Constructed between 1826 and 1828, the Soldier’s Barracks is a sturdy three-story stone building located at the intersection of Queen and Carleton Streets in Fredericton. Originally built to house over 240 British soldiers, it featured three 19-bed rooms, nine 16-bed rooms, and six attic rooms. In 1863, the barracks’ capacity was expanded with the addition of a residence for married soldiers, accomplished by constructing six dormers in the attic rooms.
Although the Barracks’ structured and relatively symmetrical design is considered a blend of Georgian and Palladian styles, its utilitarian nature is clear from its lack of ornamentation, predominantly rubble stone walls, and external circulation via the river-side balconies. It’s unclear who designed the structure, although some records suggest it could have been John Woolford. After the departure of the Imperial troops in 1869, the Barracks saw various tenants, including a teacher-training facility, a Women’s Christian Temperance Union, and somewhat ironically, a liquor warehouse.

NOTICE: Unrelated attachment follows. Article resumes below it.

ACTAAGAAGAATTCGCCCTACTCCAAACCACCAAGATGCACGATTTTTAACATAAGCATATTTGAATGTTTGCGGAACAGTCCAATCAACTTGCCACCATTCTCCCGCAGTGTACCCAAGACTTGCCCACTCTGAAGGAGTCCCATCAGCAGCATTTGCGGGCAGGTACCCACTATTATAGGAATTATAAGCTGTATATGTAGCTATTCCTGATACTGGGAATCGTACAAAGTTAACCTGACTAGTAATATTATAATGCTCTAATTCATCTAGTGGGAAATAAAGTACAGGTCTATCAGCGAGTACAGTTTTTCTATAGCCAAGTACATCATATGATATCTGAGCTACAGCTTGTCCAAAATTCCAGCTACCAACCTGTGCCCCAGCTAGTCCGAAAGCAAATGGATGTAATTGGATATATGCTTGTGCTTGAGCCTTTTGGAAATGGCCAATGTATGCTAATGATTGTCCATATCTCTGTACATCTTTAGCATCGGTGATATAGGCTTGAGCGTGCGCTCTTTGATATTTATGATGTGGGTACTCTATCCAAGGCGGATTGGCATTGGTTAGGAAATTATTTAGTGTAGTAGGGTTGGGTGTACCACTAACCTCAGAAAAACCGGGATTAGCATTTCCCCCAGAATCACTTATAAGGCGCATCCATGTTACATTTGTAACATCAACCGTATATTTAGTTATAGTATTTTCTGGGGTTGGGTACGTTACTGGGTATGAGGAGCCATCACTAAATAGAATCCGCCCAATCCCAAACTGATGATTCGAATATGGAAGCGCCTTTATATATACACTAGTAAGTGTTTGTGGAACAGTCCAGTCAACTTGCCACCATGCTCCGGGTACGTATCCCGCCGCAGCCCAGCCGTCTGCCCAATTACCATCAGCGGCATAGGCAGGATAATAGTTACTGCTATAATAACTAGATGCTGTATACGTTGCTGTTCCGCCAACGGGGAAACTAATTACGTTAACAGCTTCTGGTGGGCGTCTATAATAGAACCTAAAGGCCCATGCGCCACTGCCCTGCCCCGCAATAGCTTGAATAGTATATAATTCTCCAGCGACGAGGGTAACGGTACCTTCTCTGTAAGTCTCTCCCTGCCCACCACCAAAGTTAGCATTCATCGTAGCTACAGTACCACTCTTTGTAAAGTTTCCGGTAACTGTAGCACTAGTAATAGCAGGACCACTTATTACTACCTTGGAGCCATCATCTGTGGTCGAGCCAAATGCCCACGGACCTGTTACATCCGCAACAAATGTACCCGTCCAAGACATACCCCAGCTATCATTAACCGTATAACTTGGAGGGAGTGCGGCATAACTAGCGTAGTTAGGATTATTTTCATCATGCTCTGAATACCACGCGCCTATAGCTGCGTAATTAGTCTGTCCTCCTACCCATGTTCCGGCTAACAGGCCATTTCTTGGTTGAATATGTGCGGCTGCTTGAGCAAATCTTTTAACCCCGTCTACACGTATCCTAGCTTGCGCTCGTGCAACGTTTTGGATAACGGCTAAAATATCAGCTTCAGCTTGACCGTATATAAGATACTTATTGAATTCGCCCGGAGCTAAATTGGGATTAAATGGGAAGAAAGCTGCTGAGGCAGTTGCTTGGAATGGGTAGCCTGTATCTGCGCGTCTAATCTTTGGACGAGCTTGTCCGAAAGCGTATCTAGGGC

In 1964, when the entire Military Compound was designated as a National Historic Site, the Barracks’ exterior was restored to mirror its 1865 appearance, with one interior suite also restored and opened for public viewing.
Noteworthy features include the sundial on the east wall, a reproduction of the original that once served as a timekeeper for the citizens of Fredericton in the 19th century, and a commemorative plaque honouring the 104th Regiment. This regiment embarked on a remarkable 700-mile, 52-day march to Quebec and Kingston during the winter of 1813, impressively without losing a single soldier!
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